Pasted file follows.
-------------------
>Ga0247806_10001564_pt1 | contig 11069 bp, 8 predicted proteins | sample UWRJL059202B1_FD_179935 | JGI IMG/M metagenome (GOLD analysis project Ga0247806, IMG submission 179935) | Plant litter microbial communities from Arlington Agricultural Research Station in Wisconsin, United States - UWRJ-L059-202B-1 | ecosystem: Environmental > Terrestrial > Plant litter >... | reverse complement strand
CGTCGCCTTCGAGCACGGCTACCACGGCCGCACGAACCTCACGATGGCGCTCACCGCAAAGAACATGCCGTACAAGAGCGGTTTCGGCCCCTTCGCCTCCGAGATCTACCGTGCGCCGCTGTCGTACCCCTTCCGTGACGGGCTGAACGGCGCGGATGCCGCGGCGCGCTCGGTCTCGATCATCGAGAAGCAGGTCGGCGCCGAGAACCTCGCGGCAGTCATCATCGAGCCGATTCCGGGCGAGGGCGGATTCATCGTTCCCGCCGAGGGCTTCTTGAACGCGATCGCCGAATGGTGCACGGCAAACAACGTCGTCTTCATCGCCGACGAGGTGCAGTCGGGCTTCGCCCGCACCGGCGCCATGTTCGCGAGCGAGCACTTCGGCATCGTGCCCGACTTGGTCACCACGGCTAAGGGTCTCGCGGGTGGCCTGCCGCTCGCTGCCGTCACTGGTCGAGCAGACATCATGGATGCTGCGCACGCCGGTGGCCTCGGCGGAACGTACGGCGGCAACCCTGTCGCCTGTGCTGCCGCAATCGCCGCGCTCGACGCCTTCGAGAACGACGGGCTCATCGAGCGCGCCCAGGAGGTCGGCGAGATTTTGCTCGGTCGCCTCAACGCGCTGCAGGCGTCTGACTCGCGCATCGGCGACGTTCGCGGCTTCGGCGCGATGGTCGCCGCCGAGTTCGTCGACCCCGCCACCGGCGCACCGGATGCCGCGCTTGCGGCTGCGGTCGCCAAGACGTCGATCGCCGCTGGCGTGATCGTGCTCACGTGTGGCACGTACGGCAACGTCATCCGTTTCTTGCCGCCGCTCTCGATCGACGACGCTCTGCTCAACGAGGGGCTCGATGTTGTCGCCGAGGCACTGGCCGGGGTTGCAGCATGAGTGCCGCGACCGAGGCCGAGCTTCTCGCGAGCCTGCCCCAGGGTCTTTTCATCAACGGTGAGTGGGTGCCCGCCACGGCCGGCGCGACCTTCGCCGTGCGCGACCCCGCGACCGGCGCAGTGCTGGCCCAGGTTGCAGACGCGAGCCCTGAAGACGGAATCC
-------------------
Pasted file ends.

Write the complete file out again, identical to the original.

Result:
>Ga0247806_10001564_pt1 | contig 11069 bp, 8 predicted proteins | sample UWRJL059202B1_FD_179935 | JGI IMG/M metagenome (GOLD analysis project Ga0247806, IMG submission 179935) | Plant litter microbial communities from Arlington Agricultural Research Station in Wisconsin, United States - UWRJ-L059-202B-1 | ecosystem: Environmental > Terrestrial > Plant litter >... | reverse complement strand
CGTCGCCTTCGAGCACGGCTACCACGGCCGCACGAACCTCACGATGGCGCTCACCGCAAAGAACATGCCGTACAAGAGCGGTTTCGGCCCCTTCGCCTCCGAGATCTACCGTGCGCCGCTGTCGTACCCCTTCCGTGACGGGCTGAACGGCGCGGATGCCGCGGCGCGCTCGGTCTCGATCATCGAGAAGCAGGTCGGCGCCGAGAACCTCGCGGCAGTCATCATCGAGCCGATTCCGGGCGAGGGCGGATTCATCGTTCCCGCCGAGGGCTTCTTGAACGCGATCGCCGAATGGTGCACGGCAAACAACGTCGTCTTCATCGCCGACGAGGTGCAGTCGGGCTTCGCCCGCACCGGCGCCATGTTCGCGAGCGAGCACTTCGGCATCGTGCCCGACTTGGTCACCACGGCTAAGGGTCTCGCGGGTGGCCTGCCGCTCGCTGCCGTCACTGGTCGAGCAGACATCATGGATGCTGCGCACGCCGGTGGCCTCGGCGGAACGTACGGCGGCAACCCTGTCGCCTGTGCTGCCGCAATCGCCGCGCTCGACGCCTTCGAGAACGACGGGCTCATCGAGCGCGCCCAGGAGGTCGGCGAGATTTTGCTCGGTCGCCTCAACGCGCTGCAGGCGTCTGACTCGCGCATCGGCGACGTTCGCGGCTTCGGCGCGATGGTCGCCGCCGAGTTCGTCGACCCCGCCACCGGCGCACCGGATGCCGCGCTTGCGGCTGCGGTCGCCAAGACGTCGATCGCCGCTGGCGTGATCGTGCTCACGTGTGGCACGTACGGCAACGTCATCCGTTTCTTGCCGCCGCTCTCGATCGACGACGCTCTGCTCAACGAGGGGCTCGATGTTGTCGCCGAGGCACTGGCCGGGGTTGCAGCATGAGTGCCGCGACCGAGGCCGAGCTTCTCGCGAGCCTGCCCCAGGGTCTTTTCATCAACGGTGAGTGGGTGCCCGCCACGGCCGGCGCGACCTTCGCCGTGCGCGACCCCGCGACCGGCGCAGTGCTGGCCCAGGTTGCAGACGCGAGCCCTGAAGACGGAATCC